When you first start to garden you usually have no idea what the real delights are going to be. You generally suppose the joy will come from raising the first dahlia bigger than a washtub or the production of a rose seven inches across.
These are heady highs, of course. But they overlook the element of time. Time, you might almost say, is what gardening is about.
It's one thing -- and a fine one -- to see the leaves fall in November and the first crocus in January and the snowdrops on Feb. 4, and the azaleas on April 15 and so on and on, the first year you see all this.
It's another and more resonant thing the thirtieth time you see it. A certain daffodil opens March 4 and you are dumbfounded. Always before it opened March 15 or 16, not varying year after year. So why is it blooming so much earlier this year? The weather and temperatures give no clue.
Now this makes the flower much more engaging than it would be had you not watched it opening March 15 for the last 20 years.
The roses come and go. At first you think, when June comes and the bush is out of bloom, that an eternity will pass before next May when it blooms again. But after a few years you conclude that 'Agnes,' say, is worth growing even if it only blooms once a year.
It is very like discovering youth does not last or come round on schedule every year. At first it is a shock. But if you are reasonably lucky, as I was, you like getting older. You don't have to live through all that youthful bother again, and the future may well be novel and more agreeable than the past.
In the garden, at least, you soon grow almost sick of flowers that bloom endlessly. I love the petunias, the wild-looking off-white and pale lavender ones that keep popping up from self-sown seed. They always look cheerful in the heat, they smell just fine, and they never look worn out and bedraggled. Besides, their color is soft and they don't scream at you.
But floribunda roses can become boring after a while; so can marigolds. They are nice enough, it's just that after a few months you wish they would look a little different.
It is otherwise when the snowdrop blooms. Wow. Look at that. Right through the snow. Nobody ever gets bored with snowdrops or crocuses.
Or the strange flower of the Jack-in-the-pulpit or the marbled Italian arum. It only lasts a few days, then is gone, and is not showy even the four days it's in bloom. But what a pleasure to see it, when its brief day comes.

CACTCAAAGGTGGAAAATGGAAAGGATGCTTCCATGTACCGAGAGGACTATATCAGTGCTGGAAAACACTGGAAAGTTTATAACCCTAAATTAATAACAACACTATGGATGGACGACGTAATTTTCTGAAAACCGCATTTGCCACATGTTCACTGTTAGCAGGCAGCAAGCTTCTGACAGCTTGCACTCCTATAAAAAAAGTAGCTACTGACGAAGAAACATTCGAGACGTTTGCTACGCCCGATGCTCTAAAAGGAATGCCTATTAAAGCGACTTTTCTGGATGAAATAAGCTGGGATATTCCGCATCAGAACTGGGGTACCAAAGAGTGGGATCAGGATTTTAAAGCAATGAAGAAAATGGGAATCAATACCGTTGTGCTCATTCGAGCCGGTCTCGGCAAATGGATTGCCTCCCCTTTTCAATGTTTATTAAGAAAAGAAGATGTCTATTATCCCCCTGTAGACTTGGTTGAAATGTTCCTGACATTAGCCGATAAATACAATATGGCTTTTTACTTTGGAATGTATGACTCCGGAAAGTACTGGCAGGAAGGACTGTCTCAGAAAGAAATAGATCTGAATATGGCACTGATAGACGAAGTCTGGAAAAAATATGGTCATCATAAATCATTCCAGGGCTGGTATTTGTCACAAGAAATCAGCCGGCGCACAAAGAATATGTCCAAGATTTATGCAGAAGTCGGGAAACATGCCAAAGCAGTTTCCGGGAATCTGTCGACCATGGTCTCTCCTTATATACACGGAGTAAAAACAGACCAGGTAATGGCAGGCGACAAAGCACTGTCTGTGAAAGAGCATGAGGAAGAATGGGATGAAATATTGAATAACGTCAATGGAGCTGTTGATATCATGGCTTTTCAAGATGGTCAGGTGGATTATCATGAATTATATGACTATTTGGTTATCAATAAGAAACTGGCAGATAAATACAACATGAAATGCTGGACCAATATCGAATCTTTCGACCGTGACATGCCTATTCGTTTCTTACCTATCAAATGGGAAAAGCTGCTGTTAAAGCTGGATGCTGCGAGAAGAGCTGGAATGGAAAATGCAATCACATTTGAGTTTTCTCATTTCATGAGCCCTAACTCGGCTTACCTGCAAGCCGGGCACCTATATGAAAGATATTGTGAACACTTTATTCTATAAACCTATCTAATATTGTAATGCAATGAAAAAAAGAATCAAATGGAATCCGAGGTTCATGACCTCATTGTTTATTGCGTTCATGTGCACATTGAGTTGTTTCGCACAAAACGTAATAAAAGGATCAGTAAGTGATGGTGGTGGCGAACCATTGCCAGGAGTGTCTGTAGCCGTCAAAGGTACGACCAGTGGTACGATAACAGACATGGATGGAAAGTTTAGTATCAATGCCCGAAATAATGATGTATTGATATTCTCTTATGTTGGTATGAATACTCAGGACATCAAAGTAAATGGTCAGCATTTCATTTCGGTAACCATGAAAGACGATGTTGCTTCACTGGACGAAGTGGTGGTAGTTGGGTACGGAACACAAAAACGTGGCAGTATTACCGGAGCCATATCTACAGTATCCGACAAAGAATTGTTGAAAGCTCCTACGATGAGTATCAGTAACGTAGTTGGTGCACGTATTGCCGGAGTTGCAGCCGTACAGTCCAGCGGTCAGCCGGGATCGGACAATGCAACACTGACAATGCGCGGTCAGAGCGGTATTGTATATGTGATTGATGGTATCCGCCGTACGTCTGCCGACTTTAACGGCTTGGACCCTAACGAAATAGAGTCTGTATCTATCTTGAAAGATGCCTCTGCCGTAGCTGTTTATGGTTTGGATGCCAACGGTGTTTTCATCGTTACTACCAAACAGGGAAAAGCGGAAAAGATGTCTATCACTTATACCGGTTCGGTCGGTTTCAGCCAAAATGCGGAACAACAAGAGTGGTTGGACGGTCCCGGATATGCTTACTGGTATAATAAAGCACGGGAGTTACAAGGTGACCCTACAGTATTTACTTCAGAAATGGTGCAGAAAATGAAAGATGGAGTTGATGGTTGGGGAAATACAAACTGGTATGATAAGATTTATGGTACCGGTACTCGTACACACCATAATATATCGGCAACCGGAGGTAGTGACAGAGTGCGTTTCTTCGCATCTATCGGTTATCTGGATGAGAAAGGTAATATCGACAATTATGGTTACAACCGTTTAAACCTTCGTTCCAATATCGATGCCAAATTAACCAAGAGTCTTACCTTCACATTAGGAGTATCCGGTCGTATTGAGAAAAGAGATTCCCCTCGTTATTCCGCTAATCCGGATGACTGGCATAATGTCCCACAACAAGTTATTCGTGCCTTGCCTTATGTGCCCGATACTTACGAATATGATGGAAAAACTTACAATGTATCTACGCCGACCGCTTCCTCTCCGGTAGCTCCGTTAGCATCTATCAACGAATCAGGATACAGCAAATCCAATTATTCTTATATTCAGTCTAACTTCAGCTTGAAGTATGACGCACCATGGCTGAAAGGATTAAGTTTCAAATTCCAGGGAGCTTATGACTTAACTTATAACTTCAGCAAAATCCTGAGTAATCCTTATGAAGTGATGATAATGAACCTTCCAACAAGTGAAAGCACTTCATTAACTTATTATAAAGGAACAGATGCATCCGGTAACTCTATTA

Azaleas are an example of a flower that finishes blooming just about the time I get sick of looking at them. For some people, azaleas bloom too long, but for me they hit it just about right. I have never liked those late azaleas of May and June; by then I have had a bellyful.
But when April comes round again the azaleas are greeted like long-lost friends. So there is something to be said for not being gorgeous for so long that everybody loses interest.
The coming and going of flowers, the rise and fall of plants, are of utmost importance in the pleasure of gardening, far more than the young gardener might think. That gardener has not lived until he has experienced the death of a magnolia or a yew or a camellia that he had thought would be there forever. What a shock. But after it happens a few times the gardener no longer goes to pieces. It's the way life is, and the gardener learns that life really does go on.
Sometimes you will plant a pecan nut, just for the hell of it, and then marvel when a violent storm snaps the crown off it 50 years later and (if the innings hold) how a new leader develops and the tree looks none the worse for wear at 60 years. A plant means one thing to you if you buy a house and find a 100-year-old oak, a wonderful bit of luck. But it means something else if you have an oak from an acorn you planted ages ago. The raging storms, the early freezes, the year the leaves turned brighter red than usually -- all that is part of the oak you have raised yourself, or the oak you have watched over many years.
So time does make a difference in any garden. At first you wonder if anything will ever get large enough to count in the general picture. Then you wonder if there is any way to keep it from growing further. For years the little cunninghamia was a favorite shrub, say, then all of a sudden it becomes a small tree, then after a while you start thinking of it as a gnarled and marvelous fixture of the garden, and can hardly think back to the time before you had it.
The great trick, I am now sure, is to flow with the tide.